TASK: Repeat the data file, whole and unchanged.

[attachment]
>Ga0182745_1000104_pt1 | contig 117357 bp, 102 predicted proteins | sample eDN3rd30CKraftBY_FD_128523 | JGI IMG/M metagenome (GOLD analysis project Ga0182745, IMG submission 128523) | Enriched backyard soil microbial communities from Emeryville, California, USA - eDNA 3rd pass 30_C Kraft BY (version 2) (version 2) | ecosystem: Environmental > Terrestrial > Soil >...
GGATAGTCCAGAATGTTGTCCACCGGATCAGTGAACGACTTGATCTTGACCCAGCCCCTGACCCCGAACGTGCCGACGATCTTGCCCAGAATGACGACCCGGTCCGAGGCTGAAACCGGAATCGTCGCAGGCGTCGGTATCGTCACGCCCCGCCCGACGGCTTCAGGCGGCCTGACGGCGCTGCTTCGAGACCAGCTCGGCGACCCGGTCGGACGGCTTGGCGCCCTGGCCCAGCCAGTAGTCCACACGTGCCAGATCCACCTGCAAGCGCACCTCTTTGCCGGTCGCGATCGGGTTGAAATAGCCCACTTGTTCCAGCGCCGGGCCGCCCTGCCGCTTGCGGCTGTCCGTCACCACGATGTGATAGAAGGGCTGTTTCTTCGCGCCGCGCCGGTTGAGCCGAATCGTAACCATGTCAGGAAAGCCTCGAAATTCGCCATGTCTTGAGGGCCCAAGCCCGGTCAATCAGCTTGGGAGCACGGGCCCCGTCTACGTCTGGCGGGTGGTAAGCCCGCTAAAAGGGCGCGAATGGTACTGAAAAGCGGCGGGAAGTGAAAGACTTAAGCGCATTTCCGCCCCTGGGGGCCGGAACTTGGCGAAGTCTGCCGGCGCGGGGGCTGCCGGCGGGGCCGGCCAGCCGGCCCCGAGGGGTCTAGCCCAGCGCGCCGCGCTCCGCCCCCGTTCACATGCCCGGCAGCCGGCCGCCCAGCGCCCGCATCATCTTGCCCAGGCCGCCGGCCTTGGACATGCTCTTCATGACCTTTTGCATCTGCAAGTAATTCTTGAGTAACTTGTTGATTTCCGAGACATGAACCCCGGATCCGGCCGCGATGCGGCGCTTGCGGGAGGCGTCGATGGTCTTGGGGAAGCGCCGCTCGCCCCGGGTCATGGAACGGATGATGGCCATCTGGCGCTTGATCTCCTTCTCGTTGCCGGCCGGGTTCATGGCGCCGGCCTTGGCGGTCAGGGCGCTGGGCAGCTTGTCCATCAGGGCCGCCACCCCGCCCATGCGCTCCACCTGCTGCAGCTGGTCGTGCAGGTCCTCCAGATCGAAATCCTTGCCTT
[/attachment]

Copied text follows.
>Ga0182745_1000104_pt1 | contig 117357 bp, 102 predicted proteins | sample eDN3rd30CKraftBY_FD_128523 | JGI IMG/M metagenome (GOLD analysis project Ga0182745, IMG submission 128523) | Enriched backyard soil microbial communities from Emeryville, California, USA - eDNA 3rd pass 30_C Kraft BY (version 2) (version 2) | ecosystem: Environmental > Terrestrial > Soil >...
GGATAGTCCAGAATGTTGTCCACCGGATCAGTGAACGACTTGATCTTGACCCAGCCCCTGACCCCGAACGTGCCGACGATCTTGCCCAGAATGACGACCCGGTCCGAGGCTGAAACCGGAATCGTCGCAGGCGTCGGTATCGTCACGCCCCGCCCGACGGCTTCAGGCGGCCTGACGGCGCTGCTTCGAGACCAGCTCGGCGACCCGGTCGGACGGCTTGGCGCCCTGGCCCAGCCAGTAGTCCACACGTGCCAGATCCACCTGCAAGCGCACCTCTTTGCCGGTCGCGATCGGGTTGAAATAGCCCACTTGTTCCAGCGCCGGGCCGCCCTGCCGCTTGCGGCTGTCCGTCACCACGATGTGATAGAAGGGCTGTTTCTTCGCGCCGCGCCGGTTGAGCCGAATCGTAACCATGTCAGGAAAGCCTCGAAATTCGCCATGTCTTGAGGGCCCAAGCCCGGTCAATCAGCTTGGGAGCACGGGCCCCGTCTACGTCTGGCGGGTGGTAAGCCCGCTAAAAGGGCGCGAATGGTACTGAAAAGCGGCGGGAAGTGAAAGACTTAAGCGCATTTCCGCCCCTGGGGGCCGGAACTTGGCGAAGTCTGCCGGCGCGGGGGCTGCCGGCGGGGCCGGCCAGCCGGCCCCGAGGGGTCTAGCCCAGCGCGCCGCGCTCCGCCCCCGTTCACATGCCCGGCAGCCGGCCGCCCAGCGCCCGCATCATCTTGCCCAGGCCGCCGGCCTTGGACATGCTCTTCATGACCTTTTGCATCTGCAAGTAATTCTTGAGTAACTTGTTGATTTCCGAGACATGAACCCCGGATCCGGCCGCGATGCGGCGCTTGCGGGAGGCGTCGATGGTCTTGGGGAAGCGCCGCTCGCCCCGGGTCATGGAACGGATGATGGCCATCTGGCGCTTGATCTCCTTCTCGTTGCCGGCCGGGTTCATGGCGCCGGCCTTGGCGGTCAGGGCGCTGGGCAGCTTGTCCATCAGGGCCGCCACCCCGCCCATGCGCTCCACCTGCTGCAGCTGGTCGTGCAGGTCCTCCAGATCGAAATCCTTGCCTT